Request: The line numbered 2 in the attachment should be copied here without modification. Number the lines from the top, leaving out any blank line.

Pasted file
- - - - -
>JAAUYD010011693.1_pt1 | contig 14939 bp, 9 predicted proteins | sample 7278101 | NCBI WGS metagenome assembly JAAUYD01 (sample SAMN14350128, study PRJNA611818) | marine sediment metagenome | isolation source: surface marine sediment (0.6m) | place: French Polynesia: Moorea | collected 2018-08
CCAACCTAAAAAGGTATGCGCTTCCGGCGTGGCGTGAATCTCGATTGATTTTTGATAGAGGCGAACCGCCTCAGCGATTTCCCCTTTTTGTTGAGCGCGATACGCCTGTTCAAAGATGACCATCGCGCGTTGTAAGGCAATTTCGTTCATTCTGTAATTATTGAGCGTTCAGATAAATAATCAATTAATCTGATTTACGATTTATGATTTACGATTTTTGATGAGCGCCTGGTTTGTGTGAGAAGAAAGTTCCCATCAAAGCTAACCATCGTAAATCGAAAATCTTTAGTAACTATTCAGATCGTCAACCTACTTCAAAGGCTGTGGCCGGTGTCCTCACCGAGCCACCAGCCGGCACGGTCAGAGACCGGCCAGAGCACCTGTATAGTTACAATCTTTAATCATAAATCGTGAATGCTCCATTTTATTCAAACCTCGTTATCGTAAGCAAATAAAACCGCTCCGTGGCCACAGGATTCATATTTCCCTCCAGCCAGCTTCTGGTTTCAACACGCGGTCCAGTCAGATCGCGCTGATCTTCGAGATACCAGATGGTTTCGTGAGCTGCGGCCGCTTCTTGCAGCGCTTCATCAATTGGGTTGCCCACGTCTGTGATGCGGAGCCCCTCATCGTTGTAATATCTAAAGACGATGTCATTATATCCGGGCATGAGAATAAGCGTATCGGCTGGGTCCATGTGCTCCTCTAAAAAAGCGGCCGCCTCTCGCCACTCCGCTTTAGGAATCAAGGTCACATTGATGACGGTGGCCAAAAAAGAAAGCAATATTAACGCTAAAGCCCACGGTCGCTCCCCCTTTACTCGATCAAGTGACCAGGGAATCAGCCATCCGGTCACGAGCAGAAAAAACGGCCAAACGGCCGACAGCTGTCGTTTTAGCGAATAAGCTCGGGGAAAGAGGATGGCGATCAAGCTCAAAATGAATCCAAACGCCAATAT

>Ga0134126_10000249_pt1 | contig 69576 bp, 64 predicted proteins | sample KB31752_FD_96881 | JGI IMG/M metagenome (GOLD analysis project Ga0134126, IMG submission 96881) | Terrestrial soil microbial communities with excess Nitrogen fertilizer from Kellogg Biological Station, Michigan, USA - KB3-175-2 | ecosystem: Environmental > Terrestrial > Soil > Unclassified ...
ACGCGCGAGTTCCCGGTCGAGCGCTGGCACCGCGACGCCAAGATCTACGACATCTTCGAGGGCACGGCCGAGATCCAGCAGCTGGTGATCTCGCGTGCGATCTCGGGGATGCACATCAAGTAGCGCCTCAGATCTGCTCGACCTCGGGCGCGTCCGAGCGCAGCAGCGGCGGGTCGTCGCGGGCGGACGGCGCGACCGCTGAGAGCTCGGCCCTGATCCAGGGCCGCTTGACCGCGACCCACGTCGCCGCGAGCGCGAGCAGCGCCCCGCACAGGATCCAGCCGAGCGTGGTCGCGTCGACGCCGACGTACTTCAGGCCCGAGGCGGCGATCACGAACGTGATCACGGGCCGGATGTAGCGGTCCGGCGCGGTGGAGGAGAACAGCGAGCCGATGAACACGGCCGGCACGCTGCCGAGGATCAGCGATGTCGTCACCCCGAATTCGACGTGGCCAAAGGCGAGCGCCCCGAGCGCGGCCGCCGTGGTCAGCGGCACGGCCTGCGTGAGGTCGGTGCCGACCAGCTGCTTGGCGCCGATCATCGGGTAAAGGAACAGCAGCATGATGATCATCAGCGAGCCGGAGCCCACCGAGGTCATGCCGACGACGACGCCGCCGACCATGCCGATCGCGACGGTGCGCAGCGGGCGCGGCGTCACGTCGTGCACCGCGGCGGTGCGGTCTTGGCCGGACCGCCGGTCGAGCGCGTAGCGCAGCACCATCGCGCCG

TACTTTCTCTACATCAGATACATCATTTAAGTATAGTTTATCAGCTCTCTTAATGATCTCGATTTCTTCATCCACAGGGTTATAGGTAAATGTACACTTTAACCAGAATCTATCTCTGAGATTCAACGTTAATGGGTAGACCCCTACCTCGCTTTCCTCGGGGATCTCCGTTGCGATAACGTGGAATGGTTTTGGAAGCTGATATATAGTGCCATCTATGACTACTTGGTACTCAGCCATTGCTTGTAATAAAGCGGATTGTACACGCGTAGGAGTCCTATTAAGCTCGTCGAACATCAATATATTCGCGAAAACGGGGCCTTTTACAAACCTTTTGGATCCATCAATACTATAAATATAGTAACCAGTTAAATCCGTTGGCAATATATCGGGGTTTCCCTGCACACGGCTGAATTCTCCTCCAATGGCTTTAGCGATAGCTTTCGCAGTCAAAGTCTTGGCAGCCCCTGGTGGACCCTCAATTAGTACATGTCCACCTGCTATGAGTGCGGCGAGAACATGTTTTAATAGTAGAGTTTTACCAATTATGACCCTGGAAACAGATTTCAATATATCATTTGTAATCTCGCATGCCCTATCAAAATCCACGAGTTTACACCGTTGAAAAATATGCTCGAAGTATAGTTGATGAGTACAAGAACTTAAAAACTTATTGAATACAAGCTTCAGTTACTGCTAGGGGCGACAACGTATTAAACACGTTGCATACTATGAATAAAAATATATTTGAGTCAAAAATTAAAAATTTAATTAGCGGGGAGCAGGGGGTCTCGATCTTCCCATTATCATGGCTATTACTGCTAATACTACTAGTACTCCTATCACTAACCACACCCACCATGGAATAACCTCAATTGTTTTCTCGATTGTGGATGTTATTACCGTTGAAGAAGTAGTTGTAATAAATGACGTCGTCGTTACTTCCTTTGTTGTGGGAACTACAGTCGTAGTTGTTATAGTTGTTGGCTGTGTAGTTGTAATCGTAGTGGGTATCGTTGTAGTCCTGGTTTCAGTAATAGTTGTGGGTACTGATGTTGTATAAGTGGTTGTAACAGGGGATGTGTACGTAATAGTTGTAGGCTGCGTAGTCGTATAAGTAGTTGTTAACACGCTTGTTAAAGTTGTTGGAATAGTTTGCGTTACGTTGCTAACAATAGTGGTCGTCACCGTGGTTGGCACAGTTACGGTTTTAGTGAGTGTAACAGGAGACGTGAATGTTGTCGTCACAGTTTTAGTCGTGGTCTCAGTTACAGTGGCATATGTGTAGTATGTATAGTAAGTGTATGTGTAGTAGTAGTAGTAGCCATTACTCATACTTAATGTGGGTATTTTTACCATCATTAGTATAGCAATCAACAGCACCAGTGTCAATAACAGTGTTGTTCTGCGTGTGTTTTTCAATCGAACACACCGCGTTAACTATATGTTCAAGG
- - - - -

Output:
CCAACCTAAAAAGGTATGCGCTTCCGGCGTGGCGTGAATCTCGATTGATTTTTGATAGAGGCGAACCGCCTCAGCGATTTCCCCTTTTTGTTGAGCGCGATACGCCTGTTCAAAGATGACCATCGCGCGTTGTAAGGCAATTTCGTTCATTCTGTAATTATTGAGCGTTCAGATAAATAATCAATTAATCTGATTTACGATTTATGATTTACGATTTTTGATGAGCGCCTGGTTTGTGTGAGAAGAAAGTTCCCATCAAAGCTAACCATCGTAAATCGAAAATCTTTAGTAACTATTCAGATCGTCAACCTACTTCAAAGGCTGTGGCCGGTGTCCTCACCGAGCCACCAGCCGGCACGGTCAGAGACCGGCCAGAGCACCTGTATAGTTACAATCTTTAATCATAAATCGTGAATGCTCCATTTTATTCAAACCTCGTTATCGTAAGCAAATAAAACCGCTCCGTGGCCACAGGATTCATATTTCCCTCCAGCCAGCTTCTGGTTTCAACACGCGGTCCAGTCAGATCGCGCTGATCTTCGAGATACCAGATGGTTTCGTGAGCTGCGGCCGCTTCTTGCAGCGCTTCATCAATTGGGTTGCCCACGTCTGTGATGCGGAGCCCCTCATCGTTGTAATATCTAAAGACGATGTCATTATATCCGGGCATGAGAATAAGCGTATCGGCTGGGTCCATGTGCTCCTCTAAAAAAGCGGCCGCCTCTCGCCACTCCGCTTTAGGAATCAAGGTCACATTGATGACGGTGGCCAAAAAAGAAAGCAATATTAACGCTAAAGCCCACGGTCGCTCCCCCTTTACTCGATCAAGTGACCAGGGAATCAGCCATCCGGTCACGAGCAGAAAAAACGGCCAAACGGCCGACAGCTGTCGTTTTAGCGAATAAGCTCGGGGAAAGAGGATGGCGATCAAGCTCAAAATGAATCCAAACGCCAATAT